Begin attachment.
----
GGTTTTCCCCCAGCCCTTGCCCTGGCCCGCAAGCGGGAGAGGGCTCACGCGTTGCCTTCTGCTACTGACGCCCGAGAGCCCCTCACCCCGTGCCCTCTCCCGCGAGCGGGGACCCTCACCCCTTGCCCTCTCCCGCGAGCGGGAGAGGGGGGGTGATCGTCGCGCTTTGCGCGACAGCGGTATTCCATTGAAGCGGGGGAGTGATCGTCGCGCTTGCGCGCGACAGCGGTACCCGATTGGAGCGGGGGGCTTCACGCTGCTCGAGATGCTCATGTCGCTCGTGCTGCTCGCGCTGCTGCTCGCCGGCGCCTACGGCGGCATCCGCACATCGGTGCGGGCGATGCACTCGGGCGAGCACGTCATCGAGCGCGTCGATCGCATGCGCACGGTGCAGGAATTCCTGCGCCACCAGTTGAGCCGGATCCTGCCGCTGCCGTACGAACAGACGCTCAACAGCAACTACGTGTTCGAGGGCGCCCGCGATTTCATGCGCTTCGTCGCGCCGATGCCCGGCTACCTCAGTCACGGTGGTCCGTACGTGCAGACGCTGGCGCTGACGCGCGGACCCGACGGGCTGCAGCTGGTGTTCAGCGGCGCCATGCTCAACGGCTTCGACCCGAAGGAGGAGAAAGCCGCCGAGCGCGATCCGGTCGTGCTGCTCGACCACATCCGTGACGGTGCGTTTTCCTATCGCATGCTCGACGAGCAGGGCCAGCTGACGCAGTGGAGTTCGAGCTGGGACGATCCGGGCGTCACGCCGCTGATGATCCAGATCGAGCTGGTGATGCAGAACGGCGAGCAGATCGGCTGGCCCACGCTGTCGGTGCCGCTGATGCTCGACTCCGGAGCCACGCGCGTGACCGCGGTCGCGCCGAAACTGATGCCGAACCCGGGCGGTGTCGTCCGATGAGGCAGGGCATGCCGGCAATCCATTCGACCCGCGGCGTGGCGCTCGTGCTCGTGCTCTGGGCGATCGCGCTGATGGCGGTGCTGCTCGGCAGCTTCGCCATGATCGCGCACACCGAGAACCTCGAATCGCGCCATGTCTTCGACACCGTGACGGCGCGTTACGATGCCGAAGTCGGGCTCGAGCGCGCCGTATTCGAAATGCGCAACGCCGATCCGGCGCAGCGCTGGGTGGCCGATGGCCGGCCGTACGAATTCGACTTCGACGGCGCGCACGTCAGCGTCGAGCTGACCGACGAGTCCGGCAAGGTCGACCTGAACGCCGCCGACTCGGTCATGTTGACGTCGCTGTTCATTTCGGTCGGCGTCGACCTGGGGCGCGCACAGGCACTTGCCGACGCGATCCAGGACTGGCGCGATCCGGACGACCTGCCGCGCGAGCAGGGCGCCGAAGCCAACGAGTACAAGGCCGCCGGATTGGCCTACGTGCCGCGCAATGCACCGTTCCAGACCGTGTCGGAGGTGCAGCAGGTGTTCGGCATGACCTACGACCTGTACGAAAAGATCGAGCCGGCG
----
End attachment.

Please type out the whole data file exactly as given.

GGTTTTCCCCCAGCCCTTGCCCTGGCCCGCAAGCGGGAGAGGGCTCACGCGTTGCCTTCTGCTACTGACGCCCGAGAGCCCCTCACCCCGTGCCCTCTCCCGCGAGCGGGGACCCTCACCCCTTGCCCTCTCCCGCGAGCGGGAGAGGGGGGGTGATCGTCGCGCTTTGCGCGACAGCGGTATTCCATTGAAGCGGGGGAGTGATCGTCGCGCTTGCGCGCGACAGCGGTACCCGATTGGAGCGGGGGGCTTCACGCTGCTCGAGATGCTCATGTCGCTCGTGCTGCTCGCGCTGCTGCTCGCCGGCGCCTACGGCGGCATCCGCACATCGGTGCGGGCGATGCACTCGGGCGAGCACGTCATCGAGCGCGTCGATCGCATGCGCACGGTGCAGGAATTCCTGCGCCACCAGTTGAGCCGGATCCTGCCGCTGCCGTACGAACAGACGCTCAACAGCAACTACGTGTTCGAGGGCGCCCGCGATTTCATGCGCTTCGTCGCGCCGATGCCCGGCTACCTCAGTCACGGTGGTCCGTACGTGCAGACGCTGGCGCTGACGCGCGGACCCGACGGGCTGCAGCTGGTGTTCAGCGGCGCCATGCTCAACGGCTTCGACCCGAAGGAGGAGAAAGCCGCCGAGCGCGATCCGGTCGTGCTGCTCGACCACATCCGTGACGGTGCGTTTTCCTATCGCATGCTCGACGAGCAGGGCCAGCTGACGCAGTGGAGTTCGAGCTGGGACGATCCGGGCGTCACGCCGCTGATGATCCAGATCGAGCTGGTGATGCAGAACGGCGAGCAGATCGGCTGGCCCACGCTGTCGGTGCCGCTGATGCTCGACTCCGGAGCCACGCGCGTGACCGCGGTCGCGCCGAAACTGATGCCGAACCCGGGCGGTGTCGTCCGATGAGGCAGGGCATGCCGGCAATCCATTCGACCCGCGGCGTGGCGCTCGTGCTCGTGCTCTGGGCGATCGCGCTGATGGCGGTGCTGCTCGGCAGCTTCGCCATGATCGCGCACACCGAGAACCTCGAATCGCGCCATGTCTTCGACACCGTGACGGCGCGTTACGATGCCGAAGTCGGGCTCGAGCGCGCCGTATTCGAAATGCGCAACGCCGATCCGGCGCAGCGCTGGGTGGCCGATGGCCGGCCGTACGAATTCGACTTCGACGGCGCGCACGTCAGCGTCGAGCTGACCGACGAGTCCGGCAAGGTCGACCTGAACGCCGCCGACTCGGTCATGTTGACGTCGCTGTTCATTTCGGTCGGCGTCGACCTGGGGCGCGCACAGGCACTTGCCGACGCGATCCAGGACTGGCGCGATCCGGACGACCTGCCGCGCGAGCAGGGCGCCGAAGCCAACGAGTACAAGGCCGCCGGATTGGCCTACGTGCCGCGCAATGCACCGTTCCAGACCGTGTCGGAGGTGCAGCAGGTGTTCGGCATGACCTACGACCTGTACGAAAAGATCGAGCCGGCG